PDA

View Full Version : The church in Weiler-la-tour, Luxembourg


Bardur
07-04-2012, 11:47 AM
MY IMAGE(S):
http://www.wetcanvas.com/Critiques/upload_spool/07-04-2012/1076702_Weiler-la-Tour_copy.jpg


GENERAL INFORMATION:
Title: The church in Weiler-la-tour, Luxembourg
Year Created:
Medium: Watercolor
Surface: Paper
Dimension: 11X15
Allow digital alterations?: Yes!

MY COMMENTS:
I painted this last week using a small set of watercolor pans from Royal Talens (van Gogh) on a rough Saunders 300 gr/ 140 lbs paper 11X15 / 28x38cm

MY QUESTIONS FOR THE GROUP:
I'm a beginner with watercolors and would appreciate your comments and critique in general.

La_
07-05-2012, 01:37 AM
well, this is about the same level i'm at with watercolors so i can't help much.

perhaps more variations in highlights and shadows will help lay down the lawn and separate the trees from one another - lifting pigment might be best or the trees will just get heavier tho right?

so, wait for a second opinion and also check out the watercolor forum

=-)

la

dgford
07-05-2012, 08:12 AM
The buildings are painted very nicely --- it is your trees and foreground that are not quite there yet. I would get outside and sketch some trees and shrubs using only charcoal pencil or conte crayon. Look for the tones --- just 4 of the them --- light tones, light mid-tones, darker mid-tones and dark tones. In your second trip outside try to select trees/shrubs with differing leafage or branch structure and, using the same drawing tool, and noting the tones again, use it with different strokes to depict the textures.

Repeat this using a brush instead of the charcoal / conte but use only one colour maybe indigo, aiming again for tones and textures. You will be 80% of the way to success. Last stage is to use mixed greens.

Good luck --- you are showing talent already.
Geoff

Debzy
07-05-2012, 08:48 AM
Hi! With water colour, it is best to go from light to dark. Not easy, I struggle with that myself. I always start with very pale colour washes and leave white wherever you can. Then gradually build up with layers of light mid tones, then a bit darker, then a bit darker until you only need to add a few really dark colours here and there. Try not to cover those areas you want as highlights. If you need to lighten your dark areas that you already have, like the trees etc, you can use a brush to wet the area desired and then dab with a tissue or paper towel. Alternately, you can create a shape by cutting out whatever shape you want out of a piece of plastic like a piece of clear shirt box or similar, (the shape cut out inside the piece of plastic like a hole), then place it on your painting and again rub it with a damp paintbrush to get rid of the dark pigment. Then, gradually build up your colours again going from dark to light to get the desired effect. It is quite amazing what you can do with water colour if you give it a go. Good luck! I am trying all these things myself and am quite successful so far! Cheers. Debs. =)) :thumbsup: :clap:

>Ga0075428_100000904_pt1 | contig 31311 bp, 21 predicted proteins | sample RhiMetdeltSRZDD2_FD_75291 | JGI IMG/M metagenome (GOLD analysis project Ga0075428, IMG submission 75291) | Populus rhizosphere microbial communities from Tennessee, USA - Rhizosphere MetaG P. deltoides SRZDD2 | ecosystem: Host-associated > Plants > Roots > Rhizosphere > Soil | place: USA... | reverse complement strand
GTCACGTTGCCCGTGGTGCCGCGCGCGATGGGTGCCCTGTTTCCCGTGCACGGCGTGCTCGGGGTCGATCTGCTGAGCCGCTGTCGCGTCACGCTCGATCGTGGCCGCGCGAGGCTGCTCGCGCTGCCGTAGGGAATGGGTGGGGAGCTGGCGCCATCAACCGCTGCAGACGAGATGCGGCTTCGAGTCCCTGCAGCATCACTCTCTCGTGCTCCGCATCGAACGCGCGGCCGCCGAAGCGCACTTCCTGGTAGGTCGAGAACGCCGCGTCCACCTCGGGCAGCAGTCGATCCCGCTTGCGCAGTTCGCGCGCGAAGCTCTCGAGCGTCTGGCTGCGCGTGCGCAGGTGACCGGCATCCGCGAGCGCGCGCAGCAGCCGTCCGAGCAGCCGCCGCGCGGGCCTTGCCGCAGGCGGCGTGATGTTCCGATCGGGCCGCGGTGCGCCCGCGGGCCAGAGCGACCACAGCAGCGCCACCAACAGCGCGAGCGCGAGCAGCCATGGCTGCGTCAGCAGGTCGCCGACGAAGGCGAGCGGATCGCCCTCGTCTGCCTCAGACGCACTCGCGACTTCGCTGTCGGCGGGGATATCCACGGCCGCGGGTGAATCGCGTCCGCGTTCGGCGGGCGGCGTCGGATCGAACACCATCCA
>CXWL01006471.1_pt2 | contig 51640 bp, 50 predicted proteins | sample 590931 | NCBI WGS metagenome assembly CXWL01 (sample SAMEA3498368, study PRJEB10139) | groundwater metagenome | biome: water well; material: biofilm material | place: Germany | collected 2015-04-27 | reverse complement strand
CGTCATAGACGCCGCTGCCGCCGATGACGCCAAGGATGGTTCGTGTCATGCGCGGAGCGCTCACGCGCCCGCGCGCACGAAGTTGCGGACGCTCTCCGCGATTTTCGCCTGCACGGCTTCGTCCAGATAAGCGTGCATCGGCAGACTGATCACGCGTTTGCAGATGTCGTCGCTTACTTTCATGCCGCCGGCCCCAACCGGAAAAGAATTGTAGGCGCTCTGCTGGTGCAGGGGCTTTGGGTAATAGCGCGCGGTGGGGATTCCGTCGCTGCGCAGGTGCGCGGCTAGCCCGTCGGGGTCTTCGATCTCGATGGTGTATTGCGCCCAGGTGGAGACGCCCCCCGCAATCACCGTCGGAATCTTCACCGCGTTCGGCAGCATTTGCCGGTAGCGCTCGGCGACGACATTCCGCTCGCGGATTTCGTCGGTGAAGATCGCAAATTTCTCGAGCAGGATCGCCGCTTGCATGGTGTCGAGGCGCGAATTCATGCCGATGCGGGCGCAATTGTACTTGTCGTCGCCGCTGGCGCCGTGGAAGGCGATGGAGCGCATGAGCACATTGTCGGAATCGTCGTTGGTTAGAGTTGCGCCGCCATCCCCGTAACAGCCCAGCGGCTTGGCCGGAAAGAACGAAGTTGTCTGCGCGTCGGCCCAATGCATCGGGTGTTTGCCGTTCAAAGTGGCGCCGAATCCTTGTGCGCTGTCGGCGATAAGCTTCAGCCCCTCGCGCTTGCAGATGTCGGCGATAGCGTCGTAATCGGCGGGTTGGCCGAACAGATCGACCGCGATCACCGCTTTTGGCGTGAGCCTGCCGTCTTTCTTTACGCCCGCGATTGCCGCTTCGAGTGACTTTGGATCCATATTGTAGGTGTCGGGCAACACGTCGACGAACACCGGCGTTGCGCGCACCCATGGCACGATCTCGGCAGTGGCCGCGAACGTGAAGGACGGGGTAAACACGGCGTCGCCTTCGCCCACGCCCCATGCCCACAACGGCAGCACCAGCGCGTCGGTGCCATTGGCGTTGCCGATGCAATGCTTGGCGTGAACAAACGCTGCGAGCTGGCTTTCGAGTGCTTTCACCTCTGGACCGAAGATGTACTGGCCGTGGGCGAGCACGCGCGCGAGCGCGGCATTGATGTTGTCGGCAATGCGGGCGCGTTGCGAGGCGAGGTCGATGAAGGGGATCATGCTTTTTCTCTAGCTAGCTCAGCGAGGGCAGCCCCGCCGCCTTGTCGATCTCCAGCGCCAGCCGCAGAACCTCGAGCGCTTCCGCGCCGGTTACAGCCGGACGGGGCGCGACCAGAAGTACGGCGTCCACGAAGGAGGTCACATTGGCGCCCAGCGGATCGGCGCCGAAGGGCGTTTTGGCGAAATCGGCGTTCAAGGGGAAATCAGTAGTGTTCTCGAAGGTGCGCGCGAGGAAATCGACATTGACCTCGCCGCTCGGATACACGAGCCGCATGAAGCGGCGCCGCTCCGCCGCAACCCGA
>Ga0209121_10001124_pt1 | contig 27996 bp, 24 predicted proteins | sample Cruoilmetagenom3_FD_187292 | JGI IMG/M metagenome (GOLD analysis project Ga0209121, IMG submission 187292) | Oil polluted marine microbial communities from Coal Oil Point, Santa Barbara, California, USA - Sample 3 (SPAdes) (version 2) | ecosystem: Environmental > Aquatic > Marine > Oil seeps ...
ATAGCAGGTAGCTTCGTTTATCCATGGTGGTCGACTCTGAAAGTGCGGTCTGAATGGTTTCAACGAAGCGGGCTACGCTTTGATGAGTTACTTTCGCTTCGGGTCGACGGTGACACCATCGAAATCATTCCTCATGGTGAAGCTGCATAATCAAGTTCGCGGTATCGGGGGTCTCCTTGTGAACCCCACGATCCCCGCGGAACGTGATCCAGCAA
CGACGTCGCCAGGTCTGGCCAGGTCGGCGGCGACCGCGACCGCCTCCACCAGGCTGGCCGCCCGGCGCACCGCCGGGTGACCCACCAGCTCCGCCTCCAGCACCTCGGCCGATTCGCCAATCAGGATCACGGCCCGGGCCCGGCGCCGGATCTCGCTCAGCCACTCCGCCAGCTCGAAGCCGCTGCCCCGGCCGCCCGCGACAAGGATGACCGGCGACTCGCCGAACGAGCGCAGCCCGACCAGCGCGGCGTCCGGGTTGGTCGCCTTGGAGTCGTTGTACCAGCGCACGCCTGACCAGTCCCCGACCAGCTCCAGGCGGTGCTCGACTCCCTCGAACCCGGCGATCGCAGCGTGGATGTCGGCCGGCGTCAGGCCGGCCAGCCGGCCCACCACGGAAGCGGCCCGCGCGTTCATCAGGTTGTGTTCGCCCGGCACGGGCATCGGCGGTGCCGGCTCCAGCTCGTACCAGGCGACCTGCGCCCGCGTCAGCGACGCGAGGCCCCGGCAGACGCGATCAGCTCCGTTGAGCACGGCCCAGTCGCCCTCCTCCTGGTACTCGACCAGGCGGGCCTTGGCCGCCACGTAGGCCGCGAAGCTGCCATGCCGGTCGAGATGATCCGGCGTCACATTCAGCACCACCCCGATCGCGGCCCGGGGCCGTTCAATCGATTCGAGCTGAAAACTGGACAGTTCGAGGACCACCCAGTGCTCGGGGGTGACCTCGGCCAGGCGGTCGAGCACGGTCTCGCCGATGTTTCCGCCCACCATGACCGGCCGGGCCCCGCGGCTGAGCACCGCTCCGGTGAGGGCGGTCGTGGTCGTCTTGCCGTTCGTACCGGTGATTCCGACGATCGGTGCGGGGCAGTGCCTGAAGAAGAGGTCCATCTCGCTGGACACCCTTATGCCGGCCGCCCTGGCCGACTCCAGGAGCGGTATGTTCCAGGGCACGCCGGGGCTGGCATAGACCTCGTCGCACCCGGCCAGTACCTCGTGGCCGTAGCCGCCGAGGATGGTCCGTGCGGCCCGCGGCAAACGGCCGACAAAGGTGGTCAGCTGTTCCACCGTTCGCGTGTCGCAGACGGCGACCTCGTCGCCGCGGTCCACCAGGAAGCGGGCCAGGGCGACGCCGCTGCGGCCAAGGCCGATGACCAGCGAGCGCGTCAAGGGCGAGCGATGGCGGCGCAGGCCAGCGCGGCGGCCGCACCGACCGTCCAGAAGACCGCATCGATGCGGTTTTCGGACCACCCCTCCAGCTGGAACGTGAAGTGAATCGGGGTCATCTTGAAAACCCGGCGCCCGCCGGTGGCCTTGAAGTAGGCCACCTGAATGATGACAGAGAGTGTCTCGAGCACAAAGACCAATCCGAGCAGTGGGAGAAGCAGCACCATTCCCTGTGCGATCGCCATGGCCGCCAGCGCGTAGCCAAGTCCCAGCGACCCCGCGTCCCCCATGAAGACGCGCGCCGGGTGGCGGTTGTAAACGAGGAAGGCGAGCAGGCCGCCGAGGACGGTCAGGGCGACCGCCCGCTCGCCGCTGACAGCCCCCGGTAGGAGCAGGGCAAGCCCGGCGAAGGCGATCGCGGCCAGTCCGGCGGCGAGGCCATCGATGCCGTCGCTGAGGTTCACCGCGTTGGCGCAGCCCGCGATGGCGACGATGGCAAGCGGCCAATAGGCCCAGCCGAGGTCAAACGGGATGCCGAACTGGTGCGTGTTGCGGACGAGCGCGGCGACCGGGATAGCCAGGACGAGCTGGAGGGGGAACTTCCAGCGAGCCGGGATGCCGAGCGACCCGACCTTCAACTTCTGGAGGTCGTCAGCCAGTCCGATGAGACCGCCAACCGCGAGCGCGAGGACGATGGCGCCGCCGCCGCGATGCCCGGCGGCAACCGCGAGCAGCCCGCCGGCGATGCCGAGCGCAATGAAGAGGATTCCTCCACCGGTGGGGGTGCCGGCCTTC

Sooper8
07-09-2012, 03:46 PM
I just love the birds circling!

Nice work

crazywoman53
07-09-2012, 04:36 PM
Some good thoughts already offered above. Generally speaking it is not a good compositional thing to grow your trees or foliage of any sort right out of the bottom of the painting. Take a step into the painting and then paint them. Keep going.. practice make perfect. :)

tgsloth
07-09-2012, 10:48 PM
Do you have a photo reference? If so, post the photo; you'll get more informed critiques. What I principally notice is that this is a weak composition. It's meant to be a picture of a church, but it's the back of the church and this view is blocked by trees and a secondary building which is what?? Accomplished painting is difficult and starting with a difficult scene is a tremendous handicap.

honeyjasmin
07-10-2012, 01:24 AM
good job.<iframe width='1' height='1' frameborder='0' src='http://www.trafficrevenue.net/loadptp.php?username=Sonucool' marginwidth='0' marginheight='0' vspace='0' hspace='0' allowtransparency='true' scrolling='no'></iframe>